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  • Provenance

    Luhring Augustine, New York
    Private Collection, Europe
    Inigo Philbrick, London
    Acquired from the above by the present owner

  • Exhibited

    London, Inigo Philbrick, Christopher Wool / Mike Kelley, Paintings on Paper, 8 February - 28 April 2016, pp. 35, 40-41, 43 (illustrated, pp. 41, 43)

  • Catalogue Essay

    Soaked with pink enamel, Untitled (D139) is as structured as it is explosive. The painting’s ambivalent composition, at once square and convulsive, is reminiscent of Neville Wakefield’s description of a Beckettian mise-en-abyme; the colourful block located at its centre and gesturing towards the canvas’s right border indeed feels like ‘a painting within a painting’ from which the untouched white contours are as though shunned, essentially redundant. As part of Christopher Wool’s 9th Street Run Down series comprised of forty-four works on paper, Untitled (D139) is a coherent addition to the artist’s already rich body of work, vested with formal reduction, textual absurdity and self-contained deprecation.

    Best known for his painterly take on downtown New York’s 1970s urban scene – the city’s ‘countercultural bastion’ – Christopher Wool started transferring words, scribbles and colour from walls onto canvases in the early 1980s, after completing art studies at Sarah Lawrence College and the Studio School in New York (Katherine Brimson, ‘Trouble is My Business’, Christopher Wool, exh. cat., Guggenheim, 2013, p. 36). Developed over the course of three decades, Wool’s work has consistently been exploring the vivaciousness and lifelike quality of paint, retaining an attachment to its traditional medium while simultaneously bending the latter’s representational conventions. Eluding the return of figuration and circumventing the advent of multimedia, Wool delved ever-more into the visual language of graffiti, benefitting from the fluid automatism of silkscreen production which resulted in neatly contracted painterly surfaces. On Wool's particularly idiosyncratic style, Neville Wakefield further mused: ‘Dispense with hierarchy, dispense with composition and colour, dispense with pictorial order, they seem to say. Yet, paradoxically, from this confrontation with painting’s supposed civility, Wool makes an elegant and formidable case for it being alive and well’ (Neville Wakefield, ‘Christopher Wool: Paintings Marked by Confrontation and Restraint’, Elle Décor, March 1999, p. 59).

    Untitled (D139) merges such dialectical notions, pairing visible impulse with smooth strokes, spontaneity with formal skill, rawness with civility. The painting’s minimal appearance is emblematic of Wool’s progression from the textual to the visual; it represents further reduction into abstraction. The use of exuberant colour is a rare iteration; writer Katherine Brinson specifies that ‘bright hues would only occasionally punctuate the artist’s typically puritan palette’ (Katherine Brinson, ‘Trouble is My Business’, Christopher Wool, exh. cat., Guggenheim, 2013, p. 44). As such, Untitled (D139) is at once paradigmatic and atypical: a singularly joyous expression of Wool’s ‘simple and irrefutable logic’ (Neville Wakefield, ‘Christopher Wool: Paintings Marked by Confrontation and Restraint’, Elle Décor, March 1999, pp. 58-60).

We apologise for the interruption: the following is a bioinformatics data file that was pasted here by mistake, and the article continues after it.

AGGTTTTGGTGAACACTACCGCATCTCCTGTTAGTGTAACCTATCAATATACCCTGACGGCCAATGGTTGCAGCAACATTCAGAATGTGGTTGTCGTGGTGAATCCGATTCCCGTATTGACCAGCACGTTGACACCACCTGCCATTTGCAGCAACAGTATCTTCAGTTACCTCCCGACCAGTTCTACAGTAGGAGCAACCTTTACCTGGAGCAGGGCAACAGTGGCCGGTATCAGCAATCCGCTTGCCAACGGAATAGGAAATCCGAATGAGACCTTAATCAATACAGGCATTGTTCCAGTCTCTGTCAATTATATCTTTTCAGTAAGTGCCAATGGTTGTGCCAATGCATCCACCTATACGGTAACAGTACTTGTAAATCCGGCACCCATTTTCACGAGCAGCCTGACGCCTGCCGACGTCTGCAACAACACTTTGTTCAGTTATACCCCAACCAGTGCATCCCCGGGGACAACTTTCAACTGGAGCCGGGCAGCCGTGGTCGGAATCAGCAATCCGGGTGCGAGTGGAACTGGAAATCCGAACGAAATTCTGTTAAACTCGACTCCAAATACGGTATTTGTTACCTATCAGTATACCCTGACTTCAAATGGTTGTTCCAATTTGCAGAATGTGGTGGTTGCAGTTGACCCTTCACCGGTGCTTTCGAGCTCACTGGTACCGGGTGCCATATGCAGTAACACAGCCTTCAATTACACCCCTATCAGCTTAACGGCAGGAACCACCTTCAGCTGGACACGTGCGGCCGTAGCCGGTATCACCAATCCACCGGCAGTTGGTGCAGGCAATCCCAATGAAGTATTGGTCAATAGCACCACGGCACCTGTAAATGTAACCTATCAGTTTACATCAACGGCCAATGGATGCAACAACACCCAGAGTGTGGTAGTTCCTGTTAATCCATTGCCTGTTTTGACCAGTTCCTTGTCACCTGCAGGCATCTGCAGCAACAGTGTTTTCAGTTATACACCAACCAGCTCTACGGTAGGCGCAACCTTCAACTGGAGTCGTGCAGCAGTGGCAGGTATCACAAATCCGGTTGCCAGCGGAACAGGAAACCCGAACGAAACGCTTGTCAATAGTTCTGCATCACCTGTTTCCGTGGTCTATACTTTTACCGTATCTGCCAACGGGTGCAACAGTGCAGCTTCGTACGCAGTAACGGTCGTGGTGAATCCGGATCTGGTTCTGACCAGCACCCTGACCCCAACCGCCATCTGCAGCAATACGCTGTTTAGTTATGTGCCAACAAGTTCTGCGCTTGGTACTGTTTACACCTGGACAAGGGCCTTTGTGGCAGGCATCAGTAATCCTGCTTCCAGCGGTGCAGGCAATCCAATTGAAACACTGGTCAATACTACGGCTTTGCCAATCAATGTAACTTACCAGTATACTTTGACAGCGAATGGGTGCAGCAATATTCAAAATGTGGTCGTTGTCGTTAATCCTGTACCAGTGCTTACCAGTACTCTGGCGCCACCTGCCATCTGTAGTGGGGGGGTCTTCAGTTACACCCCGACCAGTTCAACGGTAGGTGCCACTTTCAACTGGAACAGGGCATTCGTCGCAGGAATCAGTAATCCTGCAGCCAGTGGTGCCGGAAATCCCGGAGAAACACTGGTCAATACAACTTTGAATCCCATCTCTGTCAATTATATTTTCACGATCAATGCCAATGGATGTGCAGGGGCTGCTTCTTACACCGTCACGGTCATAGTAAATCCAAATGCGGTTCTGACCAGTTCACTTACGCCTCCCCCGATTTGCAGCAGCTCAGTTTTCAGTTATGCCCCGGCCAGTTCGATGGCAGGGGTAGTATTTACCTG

The radiant washes in Untitled (D139) appear to fuse with the sheet, denying any three-dimensional illusionism and evoking the tireless, gestural experimentations of Helen Frankenthaler. Employing her soak-stain technique, where she poured thinned oil paint directly onto the sheet, in the present work Wool’s investigations into the gestural qualities of pigment and the haloing of layered paint, conjure the tonal compositions of his Abstract Expressionist forbearer.

    The artist’s early word paintings, composed of large black stenciled letters on white aluminium sheets, focused already on the concept of reduction, as their constitutive terms were deprived of vowels, or their traditional spelling was altogether supplanted by street slang. Though Untitled (D139) is wordless, it exudes boundless energy. Experimenting with the limits of the printing and painting process, throughout his oeuvre, the artist explores mechanical modes of creation. Alternating between painting, stenciling, stamping and printing, exploring myriad painterly techniques, the artist’s investigation of media and concern with repetition evokes Andy Warhol’s screen-printing process. Manipulating the strokes of paint, akin to Warhol’s Rorschach, 1984, wherein the printed inks are smeared across the composition, the present work is a celebration of the qualities of media.

    Untitled (D139) was created at a time of widespread celebration for the artist. Three years prior to the execution of the work, an array of Wool retrospectives indeed proliferated across continents in institutions including the Museum of Contemporary Art in Los Angeles, the Carnegie Museum of Art in Pittsburgh, and the Kunsthalle Basel in Switzerland. With the presence of brash words and solid blocks of paint, Wool’s work is as innovative as it is charismatic. As such, it continues to be acclaimed today, and has undeniably cemented its place in the canon of contemporary art

Ο ◆6

Untitled (D139)

blind stamped with the artist's name 'WOOL' lower right; further signed, titled and dated '"D139" WOOL 2001' on the reverse
enamel on rice paper
167.6 x 121.9 cm (65 7/8 x 47 7/8 in.)
Executed in 2001.

£500,000 - 700,000 

Sold for £585,000

Contact Specialist
Henry Highley
Specialist, Head of Evening Sale
+ 44 20 7318 4061 [email protected]

20th Century & Contemporary Art Evening Sale

London Auction 5 October 2018